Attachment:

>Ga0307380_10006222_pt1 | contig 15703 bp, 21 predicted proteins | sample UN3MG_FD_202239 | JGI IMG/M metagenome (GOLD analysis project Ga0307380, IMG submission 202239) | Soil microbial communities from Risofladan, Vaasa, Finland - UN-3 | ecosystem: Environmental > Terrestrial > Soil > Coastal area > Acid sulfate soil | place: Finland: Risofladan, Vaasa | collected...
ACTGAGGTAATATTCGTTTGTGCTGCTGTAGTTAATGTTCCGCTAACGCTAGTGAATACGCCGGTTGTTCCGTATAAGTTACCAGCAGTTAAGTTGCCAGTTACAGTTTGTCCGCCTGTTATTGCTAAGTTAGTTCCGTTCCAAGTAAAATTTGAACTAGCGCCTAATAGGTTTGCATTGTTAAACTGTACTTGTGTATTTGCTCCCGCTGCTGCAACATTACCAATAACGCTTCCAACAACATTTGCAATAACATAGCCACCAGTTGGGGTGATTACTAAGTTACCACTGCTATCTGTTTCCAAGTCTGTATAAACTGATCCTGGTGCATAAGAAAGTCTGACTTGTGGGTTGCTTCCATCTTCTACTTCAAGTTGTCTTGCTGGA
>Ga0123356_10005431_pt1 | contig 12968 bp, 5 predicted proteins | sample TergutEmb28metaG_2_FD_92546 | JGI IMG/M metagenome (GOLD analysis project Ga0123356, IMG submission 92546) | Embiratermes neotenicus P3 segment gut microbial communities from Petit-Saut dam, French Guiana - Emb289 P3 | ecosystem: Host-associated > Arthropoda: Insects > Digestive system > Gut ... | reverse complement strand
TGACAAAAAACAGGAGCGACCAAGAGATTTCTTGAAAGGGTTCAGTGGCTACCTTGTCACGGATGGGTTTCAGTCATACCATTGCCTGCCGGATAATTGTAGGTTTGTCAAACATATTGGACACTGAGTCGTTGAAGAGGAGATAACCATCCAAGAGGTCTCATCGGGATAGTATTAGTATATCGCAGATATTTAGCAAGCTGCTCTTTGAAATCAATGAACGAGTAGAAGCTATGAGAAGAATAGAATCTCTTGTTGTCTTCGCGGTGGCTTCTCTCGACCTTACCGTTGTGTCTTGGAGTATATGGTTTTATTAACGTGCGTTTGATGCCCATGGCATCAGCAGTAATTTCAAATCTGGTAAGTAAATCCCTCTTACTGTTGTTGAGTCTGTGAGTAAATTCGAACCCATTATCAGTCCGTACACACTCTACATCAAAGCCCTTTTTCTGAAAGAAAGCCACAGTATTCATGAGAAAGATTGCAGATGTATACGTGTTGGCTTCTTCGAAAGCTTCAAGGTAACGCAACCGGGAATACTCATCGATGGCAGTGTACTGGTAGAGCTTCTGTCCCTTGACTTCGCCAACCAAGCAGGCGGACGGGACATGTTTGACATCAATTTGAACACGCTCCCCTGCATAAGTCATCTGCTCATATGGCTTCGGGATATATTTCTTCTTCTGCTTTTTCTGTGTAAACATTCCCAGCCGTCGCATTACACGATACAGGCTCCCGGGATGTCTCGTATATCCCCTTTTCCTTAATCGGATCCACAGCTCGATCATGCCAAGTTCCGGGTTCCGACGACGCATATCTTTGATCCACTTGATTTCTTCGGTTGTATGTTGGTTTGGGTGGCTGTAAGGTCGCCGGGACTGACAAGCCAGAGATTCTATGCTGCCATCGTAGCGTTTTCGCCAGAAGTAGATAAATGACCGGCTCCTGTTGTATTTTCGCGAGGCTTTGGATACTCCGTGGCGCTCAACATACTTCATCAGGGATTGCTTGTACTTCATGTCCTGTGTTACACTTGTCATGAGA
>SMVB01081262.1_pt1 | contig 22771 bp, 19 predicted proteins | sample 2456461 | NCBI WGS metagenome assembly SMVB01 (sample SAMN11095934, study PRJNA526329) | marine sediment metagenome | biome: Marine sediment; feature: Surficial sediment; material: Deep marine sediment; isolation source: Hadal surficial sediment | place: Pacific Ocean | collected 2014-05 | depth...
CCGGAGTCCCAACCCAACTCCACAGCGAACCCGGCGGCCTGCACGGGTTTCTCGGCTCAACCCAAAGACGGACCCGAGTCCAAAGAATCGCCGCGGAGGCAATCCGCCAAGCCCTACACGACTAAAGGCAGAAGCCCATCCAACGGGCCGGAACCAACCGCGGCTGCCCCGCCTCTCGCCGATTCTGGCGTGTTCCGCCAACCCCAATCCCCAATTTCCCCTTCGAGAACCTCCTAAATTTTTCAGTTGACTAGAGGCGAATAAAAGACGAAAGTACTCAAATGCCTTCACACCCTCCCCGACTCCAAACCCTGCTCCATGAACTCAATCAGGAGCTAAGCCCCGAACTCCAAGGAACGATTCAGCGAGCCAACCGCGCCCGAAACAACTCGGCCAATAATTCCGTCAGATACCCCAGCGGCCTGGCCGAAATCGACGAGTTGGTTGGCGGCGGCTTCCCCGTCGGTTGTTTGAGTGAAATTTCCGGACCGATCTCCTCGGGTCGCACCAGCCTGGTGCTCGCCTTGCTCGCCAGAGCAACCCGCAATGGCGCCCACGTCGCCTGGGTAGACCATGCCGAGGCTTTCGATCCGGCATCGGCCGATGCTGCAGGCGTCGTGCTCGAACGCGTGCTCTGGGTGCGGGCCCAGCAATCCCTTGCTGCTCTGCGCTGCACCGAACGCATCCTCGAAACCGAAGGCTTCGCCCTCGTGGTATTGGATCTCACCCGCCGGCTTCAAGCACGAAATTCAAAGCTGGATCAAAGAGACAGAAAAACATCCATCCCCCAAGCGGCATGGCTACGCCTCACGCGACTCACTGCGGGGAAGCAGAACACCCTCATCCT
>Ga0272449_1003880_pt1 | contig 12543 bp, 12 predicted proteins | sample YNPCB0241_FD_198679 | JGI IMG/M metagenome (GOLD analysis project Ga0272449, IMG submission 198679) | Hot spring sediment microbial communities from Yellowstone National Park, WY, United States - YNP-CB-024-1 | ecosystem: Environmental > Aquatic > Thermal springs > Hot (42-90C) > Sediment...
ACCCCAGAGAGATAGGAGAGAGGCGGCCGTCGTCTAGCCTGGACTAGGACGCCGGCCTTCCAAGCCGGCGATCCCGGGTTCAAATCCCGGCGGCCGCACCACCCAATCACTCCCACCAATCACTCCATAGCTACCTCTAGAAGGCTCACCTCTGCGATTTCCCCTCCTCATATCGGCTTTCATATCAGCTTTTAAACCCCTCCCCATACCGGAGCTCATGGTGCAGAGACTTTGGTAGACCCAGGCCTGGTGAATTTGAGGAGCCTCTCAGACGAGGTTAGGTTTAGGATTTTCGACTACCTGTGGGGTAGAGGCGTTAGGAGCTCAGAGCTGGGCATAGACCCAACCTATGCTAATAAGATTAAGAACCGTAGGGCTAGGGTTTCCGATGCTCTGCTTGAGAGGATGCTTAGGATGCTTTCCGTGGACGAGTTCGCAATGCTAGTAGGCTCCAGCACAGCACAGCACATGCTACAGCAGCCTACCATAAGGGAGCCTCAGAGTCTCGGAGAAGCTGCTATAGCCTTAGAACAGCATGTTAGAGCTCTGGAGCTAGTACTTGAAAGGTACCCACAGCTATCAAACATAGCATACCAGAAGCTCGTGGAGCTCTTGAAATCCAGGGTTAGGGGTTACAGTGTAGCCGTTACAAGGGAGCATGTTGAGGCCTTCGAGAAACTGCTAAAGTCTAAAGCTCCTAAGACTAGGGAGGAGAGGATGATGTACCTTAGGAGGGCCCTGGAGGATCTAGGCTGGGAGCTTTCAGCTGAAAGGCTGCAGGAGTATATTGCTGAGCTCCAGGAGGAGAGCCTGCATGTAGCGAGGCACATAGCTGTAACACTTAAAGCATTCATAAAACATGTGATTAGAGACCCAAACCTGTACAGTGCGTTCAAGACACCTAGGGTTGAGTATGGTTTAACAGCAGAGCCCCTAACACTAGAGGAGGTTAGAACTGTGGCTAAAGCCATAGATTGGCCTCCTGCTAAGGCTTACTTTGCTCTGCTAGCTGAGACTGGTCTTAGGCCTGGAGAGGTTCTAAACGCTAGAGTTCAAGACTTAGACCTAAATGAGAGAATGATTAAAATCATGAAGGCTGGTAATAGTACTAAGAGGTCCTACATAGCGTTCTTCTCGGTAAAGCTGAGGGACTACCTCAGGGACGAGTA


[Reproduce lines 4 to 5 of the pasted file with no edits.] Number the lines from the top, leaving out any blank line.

TGACAAAAAACAGGAGCGACCAAGAGATTTCTTGAAAGGGTTCAGTGGCTACCTTGTCACGGATGGGTTTCAGTCATACCATTGCCTGCCGGATAATTGTAGGTTTGTCAAACATATTGGACACTGAGTCGTTGAAGAGGAGATAACCATCCAAGAGGTCTCATCGGGATAGTATTAGTATATCGCAGATATTTAGCAAGCTGCTCTTTGAAATCAATGAACGAGTAGAAGCTATGAGAAGAATAGAATCTCTTGTTGTCTTCGCGGTGGCTTCTCTCGACCTTACCGTTGTGTCTTGGAGTATATGGTTTTATTAACGTGCGTTTGATGCCCATGGCATCAGCAGTAATTTCAAATCTGGTAAGTAAATCCCTCTTACTGTTGTTGAGTCTGTGAGTAAATTCGAACCCATTATCAGTCCGTACACACTCTACATCAAAGCCCTTTTTCTGAAAGAAAGCCACAGTATTCATGAGAAAGATTGCAGATGTATACGTGTTGGCTTCTTCGAAAGCTTCAAGGTAACGCAACCGGGAATACTCATCGATGGCAGTGTACTGGTAGAGCTTCTGTCCCTTGACTTCGCCAACCAAGCAGGCGGACGGGACATGTTTGACATCAATTTGAACACGCTCCCCTGCATAAGTCATCTGCTCATATGGCTTCGGGATATATTTCTTCTTCTGCTTTTTCTGTGTAAACATTCCCAGCCGTCGCATTACACGATACAGGCTCCCGGGATGTCTCGTATATCCCCTTTTCCTTAATCGGATCCACAGCTCGATCATGCCAAGTTCCGGGTTCCGACGACGCATATCTTTGATCCACTTGATTTCTTCGGTTGTATGTTGGTTTGGGTGGCTGTAAGGTCGCCGGGACTGACAAGCCAGAGATTCTATGCTGCCATCGTAGCGTTTTCGCCAGAAGTAGATAAATGACCGGCTCCTGTTGTATTTTCGCGAGGCTTTGGATACTCCGTGGCGCTCAACATACTTCATCAGGGATTGCTTGTACTTCATGTCCTGTGTTACACTTGTCATGAGA
>SMVB01081262.1_pt1 | contig 22771 bp, 19 predicted proteins | sample 2456461 | NCBI WGS metagenome assembly SMVB01 (sample SAMN11095934, study PRJNA526329) | marine sediment metagenome | biome: Marine sediment; feature: Surficial sediment; material: Deep marine sediment; isolation source: Hadal surficial sediment | place: Pacific Ocean | collected 2014-05 | depth...